By Antonia Gonzales
Talks among Dakota elders, Walker Art Center officials and artist Sam Durant will result in the dismantling and burning of a controversial art installation.
Officials with the renowned art center in Minneapolis delayed the grand re-opening of its outdoor sculpture garden scheduled for this weekend after Native community members voiced concerns the scaffolding piece emphasizes a painful history for the Dakota people. In an original narrative about the scaffold installation Durant mentioned it was partly based on the structure used to hang 38 Dakota men in 1862 in Mankato, Minnesota. Critics say the piece inappropriately recalls that tragedy as well as the 1865 executions of leaders Medicine Bottle and Little Six at nearby Fort Snelling.
Sheldon Wolfchild, a relative of Medicine Bottle, was with the group of elders who organized to respond to the artwork.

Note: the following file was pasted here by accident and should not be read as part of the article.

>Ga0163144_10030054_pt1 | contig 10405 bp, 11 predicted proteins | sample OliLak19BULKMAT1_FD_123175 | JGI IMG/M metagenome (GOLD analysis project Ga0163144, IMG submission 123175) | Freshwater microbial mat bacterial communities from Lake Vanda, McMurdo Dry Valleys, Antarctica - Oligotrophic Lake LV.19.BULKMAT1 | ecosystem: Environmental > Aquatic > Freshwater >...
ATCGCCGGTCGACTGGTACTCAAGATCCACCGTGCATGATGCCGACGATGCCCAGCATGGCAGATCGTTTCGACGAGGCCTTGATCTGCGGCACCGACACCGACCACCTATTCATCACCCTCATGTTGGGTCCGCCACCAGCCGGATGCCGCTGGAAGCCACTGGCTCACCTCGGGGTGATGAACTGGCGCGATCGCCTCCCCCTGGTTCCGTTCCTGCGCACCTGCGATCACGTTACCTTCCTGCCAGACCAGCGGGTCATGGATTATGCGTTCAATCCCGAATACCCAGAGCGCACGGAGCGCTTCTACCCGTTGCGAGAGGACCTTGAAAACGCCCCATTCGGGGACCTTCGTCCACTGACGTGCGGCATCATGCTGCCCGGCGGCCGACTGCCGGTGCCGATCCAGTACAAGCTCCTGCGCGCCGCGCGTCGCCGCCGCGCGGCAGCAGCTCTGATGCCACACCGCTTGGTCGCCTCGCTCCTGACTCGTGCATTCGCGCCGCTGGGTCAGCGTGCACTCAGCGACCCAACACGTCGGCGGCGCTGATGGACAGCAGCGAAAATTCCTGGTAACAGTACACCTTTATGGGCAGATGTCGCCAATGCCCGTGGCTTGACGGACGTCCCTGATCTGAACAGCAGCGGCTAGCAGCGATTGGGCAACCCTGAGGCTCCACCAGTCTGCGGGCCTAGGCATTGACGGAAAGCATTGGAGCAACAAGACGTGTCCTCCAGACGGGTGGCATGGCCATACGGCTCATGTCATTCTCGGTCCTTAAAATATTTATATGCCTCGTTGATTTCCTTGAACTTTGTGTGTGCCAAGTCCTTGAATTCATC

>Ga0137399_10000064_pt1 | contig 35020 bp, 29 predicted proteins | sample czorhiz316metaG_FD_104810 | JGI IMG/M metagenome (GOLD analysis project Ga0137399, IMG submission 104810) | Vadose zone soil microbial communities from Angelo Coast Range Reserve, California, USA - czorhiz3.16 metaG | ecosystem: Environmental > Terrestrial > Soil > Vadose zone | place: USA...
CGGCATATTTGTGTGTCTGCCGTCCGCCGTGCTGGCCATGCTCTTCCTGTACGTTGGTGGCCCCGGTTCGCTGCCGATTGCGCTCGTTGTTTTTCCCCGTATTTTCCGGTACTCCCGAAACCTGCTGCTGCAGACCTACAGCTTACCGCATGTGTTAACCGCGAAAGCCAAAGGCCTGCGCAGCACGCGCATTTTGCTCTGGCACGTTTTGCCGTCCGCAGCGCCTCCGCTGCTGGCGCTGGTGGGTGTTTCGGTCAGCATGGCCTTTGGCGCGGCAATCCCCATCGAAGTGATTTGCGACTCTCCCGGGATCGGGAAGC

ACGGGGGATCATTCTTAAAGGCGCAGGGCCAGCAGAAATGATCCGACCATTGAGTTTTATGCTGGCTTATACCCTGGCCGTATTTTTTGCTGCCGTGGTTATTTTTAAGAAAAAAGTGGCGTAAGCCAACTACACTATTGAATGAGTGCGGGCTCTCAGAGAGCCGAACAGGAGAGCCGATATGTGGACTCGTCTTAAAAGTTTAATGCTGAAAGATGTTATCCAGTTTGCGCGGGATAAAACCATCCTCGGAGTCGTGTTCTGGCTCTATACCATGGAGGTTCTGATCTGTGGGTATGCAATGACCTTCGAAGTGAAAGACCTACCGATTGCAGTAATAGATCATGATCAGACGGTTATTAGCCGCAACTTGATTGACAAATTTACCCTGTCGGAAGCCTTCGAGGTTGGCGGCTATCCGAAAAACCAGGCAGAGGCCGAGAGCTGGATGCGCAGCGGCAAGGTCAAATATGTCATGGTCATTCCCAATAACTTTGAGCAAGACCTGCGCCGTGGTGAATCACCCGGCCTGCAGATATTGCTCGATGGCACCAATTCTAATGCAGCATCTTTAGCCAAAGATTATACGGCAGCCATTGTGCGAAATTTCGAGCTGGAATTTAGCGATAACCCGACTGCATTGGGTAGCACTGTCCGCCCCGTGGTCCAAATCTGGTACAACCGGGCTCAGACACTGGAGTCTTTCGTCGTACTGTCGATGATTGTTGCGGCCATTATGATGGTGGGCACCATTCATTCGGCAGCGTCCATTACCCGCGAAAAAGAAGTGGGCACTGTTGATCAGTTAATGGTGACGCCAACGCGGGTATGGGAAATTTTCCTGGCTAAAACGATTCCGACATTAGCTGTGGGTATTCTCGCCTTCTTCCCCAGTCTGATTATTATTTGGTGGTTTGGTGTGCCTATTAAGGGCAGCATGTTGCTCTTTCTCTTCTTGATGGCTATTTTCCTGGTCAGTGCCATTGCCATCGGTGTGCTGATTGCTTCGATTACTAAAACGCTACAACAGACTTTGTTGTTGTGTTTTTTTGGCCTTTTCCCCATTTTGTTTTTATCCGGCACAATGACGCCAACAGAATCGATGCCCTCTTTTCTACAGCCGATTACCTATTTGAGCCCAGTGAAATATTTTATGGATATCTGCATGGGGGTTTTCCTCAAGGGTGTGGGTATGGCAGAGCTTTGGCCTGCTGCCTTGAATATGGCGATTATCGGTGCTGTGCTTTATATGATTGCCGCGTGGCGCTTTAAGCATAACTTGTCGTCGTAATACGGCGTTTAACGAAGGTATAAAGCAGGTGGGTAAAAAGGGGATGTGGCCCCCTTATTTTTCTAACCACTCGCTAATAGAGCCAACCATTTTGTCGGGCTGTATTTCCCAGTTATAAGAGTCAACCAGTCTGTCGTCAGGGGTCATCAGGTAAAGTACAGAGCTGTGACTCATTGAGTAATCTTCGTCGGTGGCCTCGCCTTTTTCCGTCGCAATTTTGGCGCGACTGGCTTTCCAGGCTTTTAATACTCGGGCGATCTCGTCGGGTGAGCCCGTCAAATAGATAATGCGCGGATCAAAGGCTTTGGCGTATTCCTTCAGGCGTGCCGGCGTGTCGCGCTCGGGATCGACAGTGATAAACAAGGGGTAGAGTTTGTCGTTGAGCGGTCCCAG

“We’ve been affected for 500 years for all of our First Nations people on this whole process of injustice,” Wolfchild said. “When it came to the hanging sculpture, it just brought back all the generational trauma and emotions again for our people.”
Wolfchild says part of the process working with the art center involved sharing Dakota perspectives.
“Finally, educating the people of Minnesota and the rest of this country about the negative things they have done to get our land,” he said. “We are going to have part of a closure here in the burning of (the scaffold) and the terrible, terrible thing that happened to our people.”
The artist and the art center committed to never create the Dakota gallows again.
In a written statement, the Walker Art Center said this is the first step in a long process to rebuild trust with the Dakota and Native communities throughout Minnesota.
Plans call for crews to take the wooden structure down June 2. Native American leaders intend to hold a ceremony and burn the wood from the installation at Fort Snelling at a future date.